2016 Infiniti QX80 Limited

A DriveWays Review...

2016 Infiniti QX80
Photo (c) Infiniti

Except for the missing machine gun mounts, you might easily mistake the 2016 Infiniti QX80 Limited for a luxurious weapons carrier somewhere in North Africa.

This is one formidable sport utility vehicle, which is little more than a muscular pickup truck without the truck trappings. It is part of a cadre of full-size SUVs with truck underpinnings like the Cadillac Escalade, Lexus LX, Chevrolet Tahoe, GMC Yukon, Lincoln Navigator, Ford Expedition and Toyota Land Cruiser.       

Some of these are marketed as giant luxury vehicles, though in truth you can equip a Chevy Suburban with enough designer stuff to satisfy any Escalade wannabe (though most probably would prefer to tell their clueless friends that they are driving a Cadillac and not a Chevrolet. The vehicles are essentially the same).

That’s true of the Infiniti QX80 as well. It is a fraternal twin of the Nissan Armada, also a big, three-row SUV built like a pickup with the body on frame construction.

Despite their high prices, dismal fuel economy and sometimes clumsy handling, these vehicles occupy a cherished place in the automotive universe for a select group, including those with more than a few bucks in the bank who have a large boat or house trailer to tow.

The QX80 is one of those. It has a towing capability of 8,500 pounds along with a four-wheel drive system that has both low and high ranges, which would indicate substantial off-road capability.

It would, except for the fact that the tested Limited model came with beautiful 22-inch alloy wheels shod with low profile performance tires more suited to chasing sports sedans around curving mountain roads.

That leads to the conclusion that the designers and marketers for Infiniti were angled more toward Rodeo Drive in Los Angeles than an off-road course in Montana. That’s not unusual. There is any number of capable off-road luxury SUVs, especially from Britain’s Land Rover, that likely will never sully their tires with nasty mud or rocks.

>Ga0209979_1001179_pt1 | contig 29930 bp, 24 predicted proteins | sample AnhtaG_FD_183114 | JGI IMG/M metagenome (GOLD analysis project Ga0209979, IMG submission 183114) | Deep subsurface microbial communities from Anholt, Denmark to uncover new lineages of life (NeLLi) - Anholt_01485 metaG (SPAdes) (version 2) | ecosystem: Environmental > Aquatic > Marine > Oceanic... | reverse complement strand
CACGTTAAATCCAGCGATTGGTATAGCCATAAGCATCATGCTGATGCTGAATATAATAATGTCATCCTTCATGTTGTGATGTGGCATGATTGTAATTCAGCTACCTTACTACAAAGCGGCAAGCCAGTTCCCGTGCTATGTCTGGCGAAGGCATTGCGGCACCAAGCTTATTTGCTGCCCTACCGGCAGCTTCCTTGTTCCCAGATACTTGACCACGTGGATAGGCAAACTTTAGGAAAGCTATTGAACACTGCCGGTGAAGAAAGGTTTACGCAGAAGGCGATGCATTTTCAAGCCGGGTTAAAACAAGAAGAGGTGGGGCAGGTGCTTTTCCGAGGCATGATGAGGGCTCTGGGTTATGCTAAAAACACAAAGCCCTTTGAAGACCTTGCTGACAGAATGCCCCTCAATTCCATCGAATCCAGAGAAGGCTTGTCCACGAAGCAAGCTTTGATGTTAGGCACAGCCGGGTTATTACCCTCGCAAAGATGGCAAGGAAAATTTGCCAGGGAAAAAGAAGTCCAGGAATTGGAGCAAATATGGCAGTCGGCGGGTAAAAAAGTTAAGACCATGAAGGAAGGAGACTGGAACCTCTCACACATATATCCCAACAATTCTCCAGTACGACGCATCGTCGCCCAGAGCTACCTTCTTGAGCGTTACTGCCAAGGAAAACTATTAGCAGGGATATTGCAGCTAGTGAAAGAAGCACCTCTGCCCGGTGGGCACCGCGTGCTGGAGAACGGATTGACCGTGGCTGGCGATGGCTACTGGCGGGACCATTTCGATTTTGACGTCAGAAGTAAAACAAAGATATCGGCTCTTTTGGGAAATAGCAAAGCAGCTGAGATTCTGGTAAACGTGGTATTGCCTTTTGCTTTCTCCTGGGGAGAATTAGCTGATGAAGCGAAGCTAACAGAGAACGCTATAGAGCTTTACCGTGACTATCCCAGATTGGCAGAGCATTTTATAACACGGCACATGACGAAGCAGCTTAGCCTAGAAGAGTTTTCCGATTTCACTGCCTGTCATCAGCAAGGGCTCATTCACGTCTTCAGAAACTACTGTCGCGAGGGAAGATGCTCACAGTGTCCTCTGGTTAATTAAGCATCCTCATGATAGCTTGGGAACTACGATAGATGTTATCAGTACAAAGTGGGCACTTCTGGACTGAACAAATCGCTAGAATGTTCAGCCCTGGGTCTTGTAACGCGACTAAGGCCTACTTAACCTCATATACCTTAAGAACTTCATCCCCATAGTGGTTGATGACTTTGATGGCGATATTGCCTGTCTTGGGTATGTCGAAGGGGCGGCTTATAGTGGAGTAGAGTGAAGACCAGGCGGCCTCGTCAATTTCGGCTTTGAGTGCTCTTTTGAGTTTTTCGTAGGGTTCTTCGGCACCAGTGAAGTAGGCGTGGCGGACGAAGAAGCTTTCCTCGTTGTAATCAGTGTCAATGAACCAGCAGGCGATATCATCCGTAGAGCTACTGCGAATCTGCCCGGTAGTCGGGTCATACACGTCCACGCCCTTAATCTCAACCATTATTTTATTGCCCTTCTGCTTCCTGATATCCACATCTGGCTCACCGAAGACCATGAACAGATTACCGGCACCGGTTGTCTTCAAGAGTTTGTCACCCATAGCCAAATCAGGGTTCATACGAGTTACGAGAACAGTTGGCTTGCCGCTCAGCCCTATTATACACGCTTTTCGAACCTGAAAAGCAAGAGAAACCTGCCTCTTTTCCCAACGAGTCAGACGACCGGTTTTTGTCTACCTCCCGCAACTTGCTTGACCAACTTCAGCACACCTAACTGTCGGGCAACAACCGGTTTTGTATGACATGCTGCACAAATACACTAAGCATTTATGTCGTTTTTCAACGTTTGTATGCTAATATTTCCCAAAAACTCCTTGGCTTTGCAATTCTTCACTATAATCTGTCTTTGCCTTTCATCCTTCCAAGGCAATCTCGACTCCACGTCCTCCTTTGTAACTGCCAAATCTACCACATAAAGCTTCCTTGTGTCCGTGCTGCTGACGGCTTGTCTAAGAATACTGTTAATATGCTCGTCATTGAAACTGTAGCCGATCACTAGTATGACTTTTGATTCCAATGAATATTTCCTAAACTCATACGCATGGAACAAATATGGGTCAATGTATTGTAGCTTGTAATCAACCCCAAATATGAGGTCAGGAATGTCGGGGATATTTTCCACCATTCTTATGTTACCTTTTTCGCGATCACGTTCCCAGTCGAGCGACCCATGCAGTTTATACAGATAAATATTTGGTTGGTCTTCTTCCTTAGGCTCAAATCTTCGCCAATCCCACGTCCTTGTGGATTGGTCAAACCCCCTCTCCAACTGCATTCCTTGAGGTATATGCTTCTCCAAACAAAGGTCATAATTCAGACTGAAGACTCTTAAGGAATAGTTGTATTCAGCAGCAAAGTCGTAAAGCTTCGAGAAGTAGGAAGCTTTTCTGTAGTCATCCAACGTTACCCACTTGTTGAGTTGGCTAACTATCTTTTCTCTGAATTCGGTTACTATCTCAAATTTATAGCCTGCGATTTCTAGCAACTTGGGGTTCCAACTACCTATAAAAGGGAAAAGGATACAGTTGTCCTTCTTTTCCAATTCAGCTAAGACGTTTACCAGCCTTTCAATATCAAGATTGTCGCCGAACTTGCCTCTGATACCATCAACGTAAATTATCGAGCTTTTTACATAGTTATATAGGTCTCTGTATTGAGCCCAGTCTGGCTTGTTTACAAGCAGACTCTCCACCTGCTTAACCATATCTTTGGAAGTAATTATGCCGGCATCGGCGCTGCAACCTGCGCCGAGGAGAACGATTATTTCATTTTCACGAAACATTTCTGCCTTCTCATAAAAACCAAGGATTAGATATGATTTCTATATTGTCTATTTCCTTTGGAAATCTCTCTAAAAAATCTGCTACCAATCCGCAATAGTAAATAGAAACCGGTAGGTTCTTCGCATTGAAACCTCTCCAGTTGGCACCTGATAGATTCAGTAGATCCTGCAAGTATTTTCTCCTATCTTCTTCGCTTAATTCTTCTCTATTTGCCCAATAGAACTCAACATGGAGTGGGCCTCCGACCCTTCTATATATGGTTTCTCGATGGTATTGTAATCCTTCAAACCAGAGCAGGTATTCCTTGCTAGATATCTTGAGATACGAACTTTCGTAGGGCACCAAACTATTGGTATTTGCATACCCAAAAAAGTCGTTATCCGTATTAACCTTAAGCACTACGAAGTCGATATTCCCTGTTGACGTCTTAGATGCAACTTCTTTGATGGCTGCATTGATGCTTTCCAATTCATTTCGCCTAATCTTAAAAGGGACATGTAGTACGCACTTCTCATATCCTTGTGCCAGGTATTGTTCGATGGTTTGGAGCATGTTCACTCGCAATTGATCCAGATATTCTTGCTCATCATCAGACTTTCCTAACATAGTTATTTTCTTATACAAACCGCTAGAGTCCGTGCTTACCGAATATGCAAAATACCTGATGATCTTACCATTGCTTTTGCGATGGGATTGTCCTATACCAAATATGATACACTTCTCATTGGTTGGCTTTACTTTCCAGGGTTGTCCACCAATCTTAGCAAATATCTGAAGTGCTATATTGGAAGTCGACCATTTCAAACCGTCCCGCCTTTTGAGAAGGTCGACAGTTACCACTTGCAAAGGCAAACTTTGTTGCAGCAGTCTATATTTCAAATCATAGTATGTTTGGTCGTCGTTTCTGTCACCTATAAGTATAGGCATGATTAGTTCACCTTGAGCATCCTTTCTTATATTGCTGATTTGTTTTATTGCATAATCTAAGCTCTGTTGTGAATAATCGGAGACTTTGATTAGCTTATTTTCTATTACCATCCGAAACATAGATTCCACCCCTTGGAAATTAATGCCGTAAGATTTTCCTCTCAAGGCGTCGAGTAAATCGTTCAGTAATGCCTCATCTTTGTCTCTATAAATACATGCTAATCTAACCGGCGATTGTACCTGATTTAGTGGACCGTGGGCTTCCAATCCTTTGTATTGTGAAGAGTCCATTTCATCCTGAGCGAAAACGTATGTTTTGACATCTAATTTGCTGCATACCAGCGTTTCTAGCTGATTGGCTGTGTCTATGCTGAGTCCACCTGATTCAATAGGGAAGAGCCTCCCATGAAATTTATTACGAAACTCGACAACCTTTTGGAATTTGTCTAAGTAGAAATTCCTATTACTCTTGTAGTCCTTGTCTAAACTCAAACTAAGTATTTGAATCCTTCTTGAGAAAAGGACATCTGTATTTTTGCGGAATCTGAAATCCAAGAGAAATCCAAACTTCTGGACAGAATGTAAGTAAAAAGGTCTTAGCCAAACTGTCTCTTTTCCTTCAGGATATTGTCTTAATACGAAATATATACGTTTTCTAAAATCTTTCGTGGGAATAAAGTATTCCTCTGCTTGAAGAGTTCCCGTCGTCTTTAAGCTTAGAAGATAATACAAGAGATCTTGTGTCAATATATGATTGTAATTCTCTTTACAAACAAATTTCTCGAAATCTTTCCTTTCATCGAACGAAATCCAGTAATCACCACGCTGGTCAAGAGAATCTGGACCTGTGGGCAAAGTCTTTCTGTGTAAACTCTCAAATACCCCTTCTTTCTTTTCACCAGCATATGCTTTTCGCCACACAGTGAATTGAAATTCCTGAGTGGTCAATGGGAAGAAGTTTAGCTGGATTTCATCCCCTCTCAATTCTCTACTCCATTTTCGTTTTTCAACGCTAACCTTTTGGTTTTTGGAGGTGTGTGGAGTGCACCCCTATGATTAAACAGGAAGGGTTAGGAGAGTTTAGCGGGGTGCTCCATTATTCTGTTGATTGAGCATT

The QX80 fits the plush profile. Its interior, as expressed by the tested Limited model, is awash in soft mocha leather and wood trim that looks as if it could have been produced by hand in a colonial craftsman’s shop in Williamsburg, Va. There’s none of that European wood that is so massaged and polished that it looks like plastic.

It comes with third-row seats that, with the touch of a couple of switches, fold easily into the floor for extra cargo, though unaccountably they do not fold flat. Cargo will slide to the rear.

Used for seating they are reasonably accommodating, as long as the three people there are teenagers or skinny, less than average size adults. To their credit, however, the designers designed the second-row seats to easily flip forward out of the way so that even creaky older adults can climb back there.

But it’s a good thing that the QX80 comes with built-in running boards because the step up to the floor from the pavement is right on two feet. Without the running board, some patriarchal passengers might wave goodbye at the curb.

The QX80 also is nearly 6.5 feet tall, so you have to reconnoiter parking garages to determine whether the roof rails will whack something overhead.

That’s part of the QX80s size, which we have established as formidable. It’s not anything you can’t get used to—there is any number of 98-pound young humans tooling around in full-size pickup trucks like Ford F-150s, Nissan Titans, and Dodge Rams.

Of course, that’s if you are of the leisurely persuasion. You don’t drive vehicles like this if you are infatuated with cars like the Jaguar F-Type or BMW M3 and M4. The QX80 and its cozy affinity group are more sloth moving and relaxed, as they must be given physics. This QX80 checks in at more than three tons so it’s not the sort of vehicle that you fling around curves.

Still, it has its purpose. There’s a powerful 400 hp V8—yes, V8—engine that delivers 418 lb-ft of torque, which never feels challenged. Never mind the 15 mpg overall fuel economy rating. If you can afford the tested sticker of $89,845, you can handle the gasoline price.

In 2015, the QX80 trailed the Escalade and some other luxury truck-based SUVs but managed to beat the Lincoln Navigator and Toyota Sequoia in sales. It has its place, all a matter of taste.


  • Model: 2016 Infiniti QX80 Limited four-door sport utility vehicle.
  • Engine: 5.6-liter V8, 400 hp, 413 lb-ft torque.
  • Transmission: Seven-speed automatic with manual shift mode; four-wheel drive, high and low range
  • Overall length: 17 feet 5 inches.
  • EPA passenger/cargo volume: 151/17 cubic feet.
  • Weight: 6,045 pounds.
  • Towing capability: 8,500 pounds.
  • EPA city/highway/combined fuel consumption: 13/19/15 mpg.
  • Base price, including destination charge: $89,845.
  • Price as tested: $89,845.

Disclaimer: The manufacturer provided the vehicle used to conduct this test drive and review.